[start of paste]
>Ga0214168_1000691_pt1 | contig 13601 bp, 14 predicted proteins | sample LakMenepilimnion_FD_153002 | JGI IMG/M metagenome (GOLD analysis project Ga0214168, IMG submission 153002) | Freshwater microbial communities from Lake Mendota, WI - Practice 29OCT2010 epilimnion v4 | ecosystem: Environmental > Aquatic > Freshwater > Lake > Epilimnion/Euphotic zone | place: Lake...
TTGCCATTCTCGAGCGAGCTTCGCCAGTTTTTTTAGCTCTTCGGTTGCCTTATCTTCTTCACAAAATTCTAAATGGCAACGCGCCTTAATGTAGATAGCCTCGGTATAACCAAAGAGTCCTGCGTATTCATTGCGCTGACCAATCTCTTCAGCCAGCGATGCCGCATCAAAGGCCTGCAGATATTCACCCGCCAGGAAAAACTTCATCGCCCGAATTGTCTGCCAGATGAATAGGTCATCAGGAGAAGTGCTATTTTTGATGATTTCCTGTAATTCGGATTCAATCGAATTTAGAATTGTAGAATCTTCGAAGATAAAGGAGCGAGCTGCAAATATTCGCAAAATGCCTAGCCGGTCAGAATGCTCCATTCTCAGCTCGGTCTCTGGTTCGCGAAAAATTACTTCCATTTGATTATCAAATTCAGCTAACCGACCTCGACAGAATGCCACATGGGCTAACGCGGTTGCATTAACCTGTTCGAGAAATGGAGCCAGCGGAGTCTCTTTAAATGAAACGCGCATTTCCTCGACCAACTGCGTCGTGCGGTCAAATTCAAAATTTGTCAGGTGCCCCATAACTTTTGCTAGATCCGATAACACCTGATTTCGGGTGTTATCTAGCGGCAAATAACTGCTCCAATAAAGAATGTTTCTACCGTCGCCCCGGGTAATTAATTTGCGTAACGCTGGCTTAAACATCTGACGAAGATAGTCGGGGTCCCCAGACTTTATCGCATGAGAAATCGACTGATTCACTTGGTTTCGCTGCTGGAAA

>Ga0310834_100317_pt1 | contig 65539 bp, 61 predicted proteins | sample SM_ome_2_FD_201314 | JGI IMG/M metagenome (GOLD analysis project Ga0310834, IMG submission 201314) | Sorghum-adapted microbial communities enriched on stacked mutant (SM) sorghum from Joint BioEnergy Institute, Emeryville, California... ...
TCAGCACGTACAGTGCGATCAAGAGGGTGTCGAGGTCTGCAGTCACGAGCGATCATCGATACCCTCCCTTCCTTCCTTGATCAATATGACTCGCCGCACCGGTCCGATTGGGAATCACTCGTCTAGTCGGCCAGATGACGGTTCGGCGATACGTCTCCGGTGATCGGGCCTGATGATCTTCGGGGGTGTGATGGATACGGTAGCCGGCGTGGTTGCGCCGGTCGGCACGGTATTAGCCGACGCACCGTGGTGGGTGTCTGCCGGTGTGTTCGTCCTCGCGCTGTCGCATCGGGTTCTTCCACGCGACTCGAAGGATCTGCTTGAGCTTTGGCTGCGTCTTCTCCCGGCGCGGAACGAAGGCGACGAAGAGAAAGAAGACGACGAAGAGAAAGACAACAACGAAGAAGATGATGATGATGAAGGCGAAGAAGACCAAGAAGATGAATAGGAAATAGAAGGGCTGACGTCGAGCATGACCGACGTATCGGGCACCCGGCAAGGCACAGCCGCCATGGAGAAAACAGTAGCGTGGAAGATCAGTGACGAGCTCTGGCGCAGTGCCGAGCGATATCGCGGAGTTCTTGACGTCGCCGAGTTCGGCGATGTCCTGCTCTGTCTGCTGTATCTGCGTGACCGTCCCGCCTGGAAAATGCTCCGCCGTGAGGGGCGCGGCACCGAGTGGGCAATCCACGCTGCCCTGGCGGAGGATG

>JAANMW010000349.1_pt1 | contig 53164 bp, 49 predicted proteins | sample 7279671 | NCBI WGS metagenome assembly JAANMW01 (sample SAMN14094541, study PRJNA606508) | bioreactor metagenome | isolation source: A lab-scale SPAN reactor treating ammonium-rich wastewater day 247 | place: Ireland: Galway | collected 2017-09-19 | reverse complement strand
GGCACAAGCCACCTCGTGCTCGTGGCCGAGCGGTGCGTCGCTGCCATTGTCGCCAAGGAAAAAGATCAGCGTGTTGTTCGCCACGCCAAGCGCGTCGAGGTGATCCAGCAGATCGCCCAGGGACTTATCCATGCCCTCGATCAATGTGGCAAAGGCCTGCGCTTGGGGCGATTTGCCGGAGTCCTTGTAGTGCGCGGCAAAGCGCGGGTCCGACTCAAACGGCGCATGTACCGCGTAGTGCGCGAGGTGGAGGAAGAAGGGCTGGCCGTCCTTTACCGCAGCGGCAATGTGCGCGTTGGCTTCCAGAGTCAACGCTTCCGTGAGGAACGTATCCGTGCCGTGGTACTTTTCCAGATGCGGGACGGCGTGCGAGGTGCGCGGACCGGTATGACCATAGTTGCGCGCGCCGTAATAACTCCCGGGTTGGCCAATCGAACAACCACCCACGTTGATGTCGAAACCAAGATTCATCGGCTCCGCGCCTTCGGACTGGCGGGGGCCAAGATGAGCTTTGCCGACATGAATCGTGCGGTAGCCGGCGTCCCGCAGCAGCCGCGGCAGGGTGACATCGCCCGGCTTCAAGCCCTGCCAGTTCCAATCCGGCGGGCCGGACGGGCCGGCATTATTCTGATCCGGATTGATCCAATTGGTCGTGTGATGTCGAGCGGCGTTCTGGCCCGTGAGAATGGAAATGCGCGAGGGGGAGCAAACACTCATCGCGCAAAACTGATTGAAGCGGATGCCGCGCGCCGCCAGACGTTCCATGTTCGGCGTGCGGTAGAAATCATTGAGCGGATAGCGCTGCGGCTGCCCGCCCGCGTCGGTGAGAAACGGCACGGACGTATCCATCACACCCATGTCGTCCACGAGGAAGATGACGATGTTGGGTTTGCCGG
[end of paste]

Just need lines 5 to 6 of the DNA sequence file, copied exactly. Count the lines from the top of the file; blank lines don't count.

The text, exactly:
>JAANMW010000349.1_pt1 | contig 53164 bp, 49 predicted proteins | sample 7279671 | NCBI WGS metagenome assembly JAANMW01 (sample SAMN14094541, study PRJNA606508) | bioreactor metagenome | isolation source: A lab-scale SPAN reactor treating ammonium-rich wastewater day 247 | place: Ireland: Galway | collected 2017-09-19 | reverse complement strand
GGCACAAGCCACCTCGTGCTCGTGGCCGAGCGGTGCGTCGCTGCCATTGTCGCCAAGGAAAAAGATCAGCGTGTTGTTCGCCACGCCAAGCGCGTCGAGGTGATCCAGCAGATCGCCCAGGGACTTATCCATGCCCTCGATCAATGTGGCAAAGGCCTGCGCTTGGGGCGATTTGCCGGAGTCCTTGTAGTGCGCGGCAAAGCGCGGGTCCGACTCAAACGGCGCATGTACCGCGTAGTGCGCGAGGTGGAGGAAGAAGGGCTGGCCGTCCTTTACCGCAGCGGCAATGTGCGCGTTGGCTTCCAGAGTCAACGCTTCCGTGAGGAACGTATCCGTGCCGTGGTACTTTTCCAGATGCGGGACGGCGTGCGAGGTGCGCGGACCGGTATGACCATAGTTGCGCGCGCCGTAATAACTCCCGGGTTGGCCAATCGAACAACCACCCACGTTGATGTCGAAACCAAGATTCATCGGCTCCGCGCCTTCGGACTGGCGGGGGCCAAGATGAGCTTTGCCGACATGAATCGTGCGGTAGCCGGCGTCCCGCAGCAGCCGCGGCAGGGTGACATCGCCCGGCTTCAAGCCCTGCCAGTTCCAATCCGGCGGGCCGGACGGGCCGGCATTATTCTGATCCGGATTGATCCAATTGGTCGTGTGATGTCGAGCGGCGTTCTGGCCCGTGAGAATGGAAATGCGCGAGGGGGAGCAAACACTCATCGCGCAAAACTGATTGAAGCGGATGCCGCGCGCCGCCAGACGTTCCATGTTCGGCGTGCGGTAGAAATCATTGAGCGGATAGCGCTGCGGCTGCCCGCCCGCGTCGGTGAGAAACGGCACGGACGTATCCATCACACCCATGTCGTCCACGAGGAAGATGACGATGTTGGGTTTGCCGG